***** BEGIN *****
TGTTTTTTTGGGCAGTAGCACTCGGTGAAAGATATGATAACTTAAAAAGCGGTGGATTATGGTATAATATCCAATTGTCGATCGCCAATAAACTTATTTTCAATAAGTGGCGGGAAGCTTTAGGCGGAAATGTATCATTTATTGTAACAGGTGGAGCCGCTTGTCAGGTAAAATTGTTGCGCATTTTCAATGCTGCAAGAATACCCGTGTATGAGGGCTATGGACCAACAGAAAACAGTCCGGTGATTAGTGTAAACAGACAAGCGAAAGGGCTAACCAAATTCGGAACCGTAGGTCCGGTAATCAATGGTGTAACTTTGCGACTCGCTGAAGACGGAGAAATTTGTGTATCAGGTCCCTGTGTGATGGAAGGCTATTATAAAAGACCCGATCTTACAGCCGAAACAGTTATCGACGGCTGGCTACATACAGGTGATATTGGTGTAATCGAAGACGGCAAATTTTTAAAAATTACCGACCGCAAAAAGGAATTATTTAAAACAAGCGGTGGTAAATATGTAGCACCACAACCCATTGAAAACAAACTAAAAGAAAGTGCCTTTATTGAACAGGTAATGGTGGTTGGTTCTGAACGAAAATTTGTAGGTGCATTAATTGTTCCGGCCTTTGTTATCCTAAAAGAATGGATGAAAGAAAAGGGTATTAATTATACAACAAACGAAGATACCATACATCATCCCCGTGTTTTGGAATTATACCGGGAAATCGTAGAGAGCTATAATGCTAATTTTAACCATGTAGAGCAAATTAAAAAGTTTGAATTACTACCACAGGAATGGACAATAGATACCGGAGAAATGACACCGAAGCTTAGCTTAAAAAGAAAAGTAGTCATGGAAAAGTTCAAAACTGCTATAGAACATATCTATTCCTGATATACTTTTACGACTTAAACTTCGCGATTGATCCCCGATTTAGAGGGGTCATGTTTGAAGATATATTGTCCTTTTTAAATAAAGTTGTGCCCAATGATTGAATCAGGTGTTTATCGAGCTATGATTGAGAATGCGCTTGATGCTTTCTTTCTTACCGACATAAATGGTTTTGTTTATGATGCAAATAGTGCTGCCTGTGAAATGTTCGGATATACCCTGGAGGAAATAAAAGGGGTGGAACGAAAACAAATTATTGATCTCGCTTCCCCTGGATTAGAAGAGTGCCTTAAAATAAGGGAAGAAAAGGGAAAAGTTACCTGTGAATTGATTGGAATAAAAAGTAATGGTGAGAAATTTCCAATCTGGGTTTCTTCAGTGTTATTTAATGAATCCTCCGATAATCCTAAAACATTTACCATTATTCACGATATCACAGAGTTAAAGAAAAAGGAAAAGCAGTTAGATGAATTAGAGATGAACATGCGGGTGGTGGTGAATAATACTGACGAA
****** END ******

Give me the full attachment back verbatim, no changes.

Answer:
TGTTTTTTTGGGCAGTAGCACTCGGTGAAAGATATGATAACTTAAAAAGCGGTGGATTATGGTATAATATCCAATTGTCGATCGCCAATAAACTTATTTTCAATAAGTGGCGGGAAGCTTTAGGCGGAAATGTATCATTTATTGTAACAGGTGGAGCCGCTTGTCAGGTAAAATTGTTGCGCATTTTCAATGCTGCAAGAATACCCGTGTATGAGGGCTATGGACCAACAGAAAACAGTCCGGTGATTAGTGTAAACAGACAAGCGAAAGGGCTAACCAAATTCGGAACCGTAGGTCCGGTAATCAATGGTGTAACTTTGCGACTCGCTGAAGACGGAGAAATTTGTGTATCAGGTCCCTGTGTGATGGAAGGCTATTATAAAAGACCCGATCTTACAGCCGAAACAGTTATCGACGGCTGGCTACATACAGGTGATATTGGTGTAATCGAAGACGGCAAATTTTTAAAAATTACCGACCGCAAAAAGGAATTATTTAAAACAAGCGGTGGTAAATATGTAGCACCACAACCCATTGAAAACAAACTAAAAGAAAGTGCCTTTATTGAACAGGTAATGGTGGTTGGTTCTGAACGAAAATTTGTAGGTGCATTAATTGTTCCGGCCTTTGTTATCCTAAAAGAATGGATGAAAGAAAAGGGTATTAATTATACAACAAACGAAGATACCATACATCATCCCCGTGTTTTGGAATTATACCGGGAAATCGTAGAGAGCTATAATGCTAATTTTAACCATGTAGAGCAAATTAAAAAGTTTGAATTACTACCACAGGAATGGACAATAGATACCGGAGAAATGACACCGAAGCTTAGCTTAAAAAGAAAAGTAGTCATGGAAAAGTTCAAAACTGCTATAGAACATATCTATTCCTGATATACTTTTACGACTTAAACTTCGCGATTGATCCCCGATTTAGAGGGGTCATGTTTGAAGATATATTGTCCTTTTTAAATAAAGTTGTGCCCAATGATTGAATCAGGTGTTTATCGAGCTATGATTGAGAATGCGCTTGATGCTTTCTTTCTTACCGACATAAATGGTTTTGTTTATGATGCAAATAGTGCTGCCTGTGAAATGTTCGGATATACCCTGGAGGAAATAAAAGGGGTGGAACGAAAACAAATTATTGATCTCGCTTCCCCTGGATTAGAAGAGTGCCTTAAAATAAGGGAAGAAAAGGGAAAAGTTACCTGTGAATTGATTGGAATAAAAAGTAATGGTGAGAAATTTCCAATCTGGGTTTCTTCAGTGTTATTTAATGAATCCTCCGATAATCCTAAAACATTTACCATTATTCACGATATCACAGAGTTAAAGAAAAAGGAAAAGCAGTTAGATGAATTAGAGATGAACATGCGGGTGGTGGTGAATAATACTGACGAA